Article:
Mountain Family by Tzirel Berger & When Christians Convert to Judaism
I realize I have a diverse reading audience – this article is really intended for a Jewish audience … if you’re a believing Christian, you probably won’t be interested. It describes the experience of the Christian convert to Judaism whose book I am reviewing, as well as questions it has raised for me. At the same time, I discuss similar experiences of other converts that I know.
The Mountain Family is the story of Tzirel Rus Berger, a fundamentalist Christian from the deep South (of the United States) who converts to Judaism. Here, the Massey family (the author’s prior name) had already long stopped celebrating holidays which they deem of pagan origin. When other kids went out trick or treating, they simply didn’t participate. At the same time, they’re keeping some semblance of kosher eating and keep some semblance of the Jewish Sabbath from sundown Friday to sundown Saturday. Meanwhile, Berger’s own grandparents had moved to Israel and lived as Christians, but kept Jewish holidays. Meanwhile, their utter faith and trust in G_d is something that, coming from where I do, I look up to even when embodied in non-Jews.
The book is mainly about Berger’s personal story of growing up and coming to Judaism. For me, what was most fascinating were the descriptions of how she lived – dirt poor in the mountains of Georgia and Alabama. Sometimes, they were so poor that she and a family of 10 kids slept in the woods under tarps or drove 17 miles to the nearest store with $30 to buy food for the entire family. Turns out she fits in quite well with the “settler” mentality in Israel, when later in life she moves to a settlement and continues to live on very little. Many of her children attended Yeshivas Ohr Somayach in Jerusalem, Israel where I also attended. I know many of the people she refers to in her book, but there, I always had trouble grappling with issues such as “just learn Torah full time and don’t worry about money” and students having money raised to pay for their weddings. Then what? Her kids had no such issues and fit right in! (Now, the yeshiva is one of my best sources of income.)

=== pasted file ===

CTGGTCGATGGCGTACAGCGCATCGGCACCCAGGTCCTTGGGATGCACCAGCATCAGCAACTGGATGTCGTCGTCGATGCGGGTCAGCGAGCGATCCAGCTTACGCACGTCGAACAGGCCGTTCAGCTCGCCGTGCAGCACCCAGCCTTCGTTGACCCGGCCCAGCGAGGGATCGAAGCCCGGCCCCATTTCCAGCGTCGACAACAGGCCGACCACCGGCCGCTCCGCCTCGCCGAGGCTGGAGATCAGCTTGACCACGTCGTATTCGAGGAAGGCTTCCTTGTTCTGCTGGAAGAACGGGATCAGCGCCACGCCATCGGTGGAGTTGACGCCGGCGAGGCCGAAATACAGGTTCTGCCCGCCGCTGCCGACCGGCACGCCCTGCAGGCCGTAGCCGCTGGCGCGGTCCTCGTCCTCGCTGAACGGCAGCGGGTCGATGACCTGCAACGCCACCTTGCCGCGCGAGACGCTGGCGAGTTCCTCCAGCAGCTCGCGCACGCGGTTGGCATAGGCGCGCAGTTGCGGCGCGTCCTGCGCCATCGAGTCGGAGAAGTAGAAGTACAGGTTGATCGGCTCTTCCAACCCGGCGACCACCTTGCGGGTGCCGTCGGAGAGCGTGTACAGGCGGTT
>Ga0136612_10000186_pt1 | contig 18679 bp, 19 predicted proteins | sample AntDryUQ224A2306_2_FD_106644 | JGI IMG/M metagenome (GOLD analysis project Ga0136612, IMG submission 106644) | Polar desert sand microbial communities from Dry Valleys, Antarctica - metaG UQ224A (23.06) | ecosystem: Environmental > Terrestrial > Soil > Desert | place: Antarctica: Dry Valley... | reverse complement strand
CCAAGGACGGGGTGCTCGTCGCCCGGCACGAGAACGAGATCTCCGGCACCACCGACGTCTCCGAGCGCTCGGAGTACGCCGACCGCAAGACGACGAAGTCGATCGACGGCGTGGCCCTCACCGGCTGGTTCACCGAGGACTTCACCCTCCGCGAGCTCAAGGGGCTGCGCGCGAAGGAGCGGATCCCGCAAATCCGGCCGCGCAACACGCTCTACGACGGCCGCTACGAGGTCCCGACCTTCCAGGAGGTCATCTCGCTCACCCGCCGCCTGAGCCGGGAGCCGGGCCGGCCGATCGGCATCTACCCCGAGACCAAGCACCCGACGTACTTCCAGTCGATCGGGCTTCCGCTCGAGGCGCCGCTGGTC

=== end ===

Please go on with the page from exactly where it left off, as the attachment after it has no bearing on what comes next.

I strongly disagree with the advertising for this book about the ‘remarkable’ story. it’s not remarkable because it happens too frequently to retain that adjective. I’ve had the occasion to know many of them. They are typically very strong believers with a very above average knowledge of the actual text. My chavrusa [study partner] at Ohr Somayach was one of them. He was a former Southern Baptist preacher from Tennessee. Fun guy. His father once finally came to terms with his conversation to Judaism, but told him, “Whatever you do, just don’t marry a black girl.” He really tried to obey his father’s wishes but, as Berger points out, marriage prospects for such a convert can be difficult when you come from such a different background. I was learning with my friend throughout his dating and it just wasn’t working for him. He kept getting suggested this one black girl … you can guess the rest.
I’ve also heard many of Berger’s issues echoed by converts in my own community. I used to attend the shul of the father of Tuvia Singer. He focuses on anti-missionary work, but as his own lectures state, he didn’t realize how he’d be unwittingly attracting non-Jews. At this shul you can hear some southern accents here and there, or meet people with not-so-Jewish-sounding last names. Echoing some of Berger’s comments, they have questions like “Could it be that G_d isn’t powerful enough that I have to go through an intermediary for Him to hear me?”, “Why does Deuteronomy say not to believe a prophet who does a miracle? Shouldn’t I believe him?”, “Why do we do some things from Judaism but not others?”, “How could people who not even a claim to prophecy add to the written word of G_d?” and “How am I supposed to emulate the ways of a deity that died at 33 when i am 43? What about 63?” Then one day, they decide to read the book from the beginning to end instead of the other way around, and according to different accounts, find there’s no source for the ‘trinity’ in the text, or certain things have been mistranslated or even misquoted in the ‘new’ version, and so forth. Berger describes how no one could answer her questions of interpretation until she started speaking to Rabbis.